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This page has notes on RenderWare's PS2All pipelines as used in GTA Vice City and San Andreas. GTA III uses the earlier PS2Manager pipeline which ist not discussed here; it was superseded by PS2All with RW 3.2. For a description of the custom pipelines used in SA check out Rockstar PS2 pipelines.

The page is not a replacement for the PS2 specific user guide that comes with the RW SDK.


RW pipelines can be attached to both objects and materials. Object pipelines are attached to Atomics and WorldSectors (of which only the former are used by GTA). PS2 object pipelines always consist of a single PS2All node, material pipelines consist of a single PS2AllMat node. Both nodes can be configured by callbacks and various other things.

To render geometry the raw geometry data is sent to the VU1 together with other things like matrices, lighting data, material properties and other custom pipeline specific data. The geometry is then further processed by by a program running on the VU1 and kicked to the GS for rasterization. The VU program's job is to transform vertex data, perform lighting calculation, clip or cull triangles and kick off the geometry to the GS. More complicated pipelines may do more than that like generating texture coordinates and rendering multiple passes to simulate reflections.

VU memory layout

The VU1 has separate data and instruction memory (Harvard architecture), each 16kb (= 1024 qwords) large.

VU transformation is done using a double buffer mechanism: there are two input buffers and at least two output buffers. Some data must be reserved for lighting, transformation etc. the rest is used for the input and output buffers. This non-vertex data occupies the high memory. In many pipelines the high memory starts at 0x3D0 with the light buffer, which extends to 0x3F0. The remaining 16 words are used for other constant data.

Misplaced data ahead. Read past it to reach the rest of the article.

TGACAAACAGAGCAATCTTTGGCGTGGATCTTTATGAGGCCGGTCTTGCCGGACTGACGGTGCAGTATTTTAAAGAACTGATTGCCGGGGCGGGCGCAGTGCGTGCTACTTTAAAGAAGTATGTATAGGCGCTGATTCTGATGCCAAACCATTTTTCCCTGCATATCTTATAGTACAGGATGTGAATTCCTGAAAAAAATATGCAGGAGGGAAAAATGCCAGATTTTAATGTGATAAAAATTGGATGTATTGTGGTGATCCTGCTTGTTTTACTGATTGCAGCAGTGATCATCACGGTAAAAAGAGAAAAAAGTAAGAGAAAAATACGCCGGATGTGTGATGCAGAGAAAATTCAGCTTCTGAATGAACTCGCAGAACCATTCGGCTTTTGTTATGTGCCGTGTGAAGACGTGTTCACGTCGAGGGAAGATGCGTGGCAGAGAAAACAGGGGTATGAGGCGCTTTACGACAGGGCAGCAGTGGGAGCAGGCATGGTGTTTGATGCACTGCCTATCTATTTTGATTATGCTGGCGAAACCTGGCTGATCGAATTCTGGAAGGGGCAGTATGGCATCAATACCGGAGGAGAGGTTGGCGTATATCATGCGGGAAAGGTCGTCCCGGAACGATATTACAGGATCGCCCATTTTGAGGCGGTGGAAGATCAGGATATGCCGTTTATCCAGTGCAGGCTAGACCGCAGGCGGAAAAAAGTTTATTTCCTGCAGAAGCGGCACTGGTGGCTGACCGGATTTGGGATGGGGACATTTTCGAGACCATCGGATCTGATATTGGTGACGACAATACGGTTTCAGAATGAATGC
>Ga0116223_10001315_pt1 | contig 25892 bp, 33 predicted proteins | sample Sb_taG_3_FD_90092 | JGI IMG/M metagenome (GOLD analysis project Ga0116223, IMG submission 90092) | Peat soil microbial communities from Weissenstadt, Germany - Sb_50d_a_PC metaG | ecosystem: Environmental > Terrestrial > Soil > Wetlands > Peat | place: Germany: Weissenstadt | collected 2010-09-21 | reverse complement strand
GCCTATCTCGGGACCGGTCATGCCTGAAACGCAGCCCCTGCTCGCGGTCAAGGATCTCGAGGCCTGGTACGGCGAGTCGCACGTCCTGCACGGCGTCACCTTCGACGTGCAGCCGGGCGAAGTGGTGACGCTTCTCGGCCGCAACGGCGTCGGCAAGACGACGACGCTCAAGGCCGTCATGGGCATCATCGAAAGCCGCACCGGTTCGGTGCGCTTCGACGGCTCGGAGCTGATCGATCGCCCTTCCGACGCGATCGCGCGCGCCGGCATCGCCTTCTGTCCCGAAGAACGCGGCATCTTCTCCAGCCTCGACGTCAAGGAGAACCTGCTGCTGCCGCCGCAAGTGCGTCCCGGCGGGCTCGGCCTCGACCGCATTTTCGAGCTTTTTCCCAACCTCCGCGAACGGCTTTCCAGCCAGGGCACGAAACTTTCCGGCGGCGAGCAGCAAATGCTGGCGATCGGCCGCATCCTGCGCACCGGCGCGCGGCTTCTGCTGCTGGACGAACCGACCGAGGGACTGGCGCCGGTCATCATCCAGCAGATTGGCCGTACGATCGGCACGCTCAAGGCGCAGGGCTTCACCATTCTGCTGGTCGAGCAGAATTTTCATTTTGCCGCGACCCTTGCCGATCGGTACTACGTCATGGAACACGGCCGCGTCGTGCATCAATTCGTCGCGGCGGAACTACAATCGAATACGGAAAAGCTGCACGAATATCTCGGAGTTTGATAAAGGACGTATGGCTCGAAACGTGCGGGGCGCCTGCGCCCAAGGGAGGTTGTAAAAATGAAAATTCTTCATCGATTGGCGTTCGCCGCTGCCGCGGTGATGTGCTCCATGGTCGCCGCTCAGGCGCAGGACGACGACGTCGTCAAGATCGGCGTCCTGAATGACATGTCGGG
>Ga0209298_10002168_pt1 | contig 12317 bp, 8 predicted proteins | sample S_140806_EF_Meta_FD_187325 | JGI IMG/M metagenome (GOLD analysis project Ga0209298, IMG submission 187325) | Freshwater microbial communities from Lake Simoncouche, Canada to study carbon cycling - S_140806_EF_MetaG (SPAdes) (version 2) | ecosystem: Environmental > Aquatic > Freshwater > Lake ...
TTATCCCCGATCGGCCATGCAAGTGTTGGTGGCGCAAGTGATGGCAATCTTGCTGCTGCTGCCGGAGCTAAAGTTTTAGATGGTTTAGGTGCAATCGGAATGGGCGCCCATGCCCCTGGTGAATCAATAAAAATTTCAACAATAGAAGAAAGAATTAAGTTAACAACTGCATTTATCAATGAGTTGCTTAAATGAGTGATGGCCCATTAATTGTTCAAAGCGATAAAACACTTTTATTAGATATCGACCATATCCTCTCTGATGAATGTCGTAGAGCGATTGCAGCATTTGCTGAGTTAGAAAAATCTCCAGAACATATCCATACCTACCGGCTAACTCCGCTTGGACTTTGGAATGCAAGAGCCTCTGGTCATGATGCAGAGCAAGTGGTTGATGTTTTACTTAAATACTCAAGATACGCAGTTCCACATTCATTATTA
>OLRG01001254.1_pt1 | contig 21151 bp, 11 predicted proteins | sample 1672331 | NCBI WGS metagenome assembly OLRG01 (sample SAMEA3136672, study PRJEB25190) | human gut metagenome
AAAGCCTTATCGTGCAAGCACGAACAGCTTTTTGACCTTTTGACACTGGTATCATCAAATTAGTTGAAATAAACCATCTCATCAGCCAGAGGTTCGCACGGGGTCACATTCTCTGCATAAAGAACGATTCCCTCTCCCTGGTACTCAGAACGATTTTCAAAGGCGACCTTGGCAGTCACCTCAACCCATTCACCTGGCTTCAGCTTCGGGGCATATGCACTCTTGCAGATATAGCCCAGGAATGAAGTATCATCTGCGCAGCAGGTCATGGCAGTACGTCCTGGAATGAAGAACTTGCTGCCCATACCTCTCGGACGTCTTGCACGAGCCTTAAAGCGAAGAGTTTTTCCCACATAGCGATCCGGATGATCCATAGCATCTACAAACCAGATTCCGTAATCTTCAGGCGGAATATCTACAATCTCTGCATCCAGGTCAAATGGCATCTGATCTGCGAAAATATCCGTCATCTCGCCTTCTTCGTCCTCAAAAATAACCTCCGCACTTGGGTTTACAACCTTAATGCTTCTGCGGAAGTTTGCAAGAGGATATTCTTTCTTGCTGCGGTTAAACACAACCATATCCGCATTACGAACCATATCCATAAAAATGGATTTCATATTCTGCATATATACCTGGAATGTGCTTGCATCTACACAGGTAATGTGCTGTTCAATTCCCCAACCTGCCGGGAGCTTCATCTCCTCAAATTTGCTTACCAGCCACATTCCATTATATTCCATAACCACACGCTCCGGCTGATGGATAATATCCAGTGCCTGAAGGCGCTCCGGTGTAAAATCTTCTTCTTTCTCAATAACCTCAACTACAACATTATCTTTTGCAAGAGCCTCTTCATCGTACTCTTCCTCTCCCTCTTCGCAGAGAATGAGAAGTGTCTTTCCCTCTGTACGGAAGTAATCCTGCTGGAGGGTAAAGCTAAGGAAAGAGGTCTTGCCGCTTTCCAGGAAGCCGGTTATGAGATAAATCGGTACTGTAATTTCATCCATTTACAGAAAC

The size of the buffers depends on this high mark and the size/stride of the input and output vertices (measured in qwords, like everything). The input stride varies per pipeline but the output stride is almost always 3 (texture coordinates, vertex color, and position). Each output buffer has to include space not only for the vertices but also for the GIFtag to kick the geometry to the GS.

The two input buffers start at offsets 0 and vifOffset resepctively where vifOffset is the size of the input buffer. Double buffering is set up by pointing the BASE register to 0 and the OFFSET register to vifOffset at the beginning of a mesh; This switches the TOPS register -- the current input buffer's base address -- between BASE and OFFSET for every acitvation of the VU1 microprogram. The progam can query the last value of TOPS with the XTOP instruction.

Located above the input buffers are the output buffers. Their addresses are set up when the microprogram is first activated for a mesh and they are cycled by the program always after the execution of an XGKICK instruction (which kicks off a GIF packet).

With the size of the high memory, the number of output buffers and the vertex strides known, the maximum number of vertices to fit into these buffers and the buffer sizes can be calculated:

 vertexCount = (highMark-numOutputBuffers)/(2*inputStride + numOutputBuffers*outputStride)
 inputSize = vertexCount*inputStride

The configuration of the output buffers are more complicated when the VU1 program has to clip triangles because additional triangles are generated.

VIF transfers

To render geometry an object pipeline uploads the per-object data to the VU1:

  • Lighting data (a world to object space matrix and a list of lights)
  • Fog parameters
  • Camera(raster) parameters
  • Zbuffer parameters
  • Clipping parameters
  • An object- to clip-space matrix
  • A render state switch
  • Other custom pipeline data

Each mesh's material pipeline then uploads per-mesh data:

  • A GIF tag for the output geometry
  • The material color
  • The surface properties
  • Other custom pipeline data
  • The actual geometry batches

This is done by building a DMA chain. The geometry is referenced by a DMAcall tag, which ends with a DMAret tag after all geometry has been sent off. For the format of the geometry in this DMA sub-chain see PS2 Native Geometry.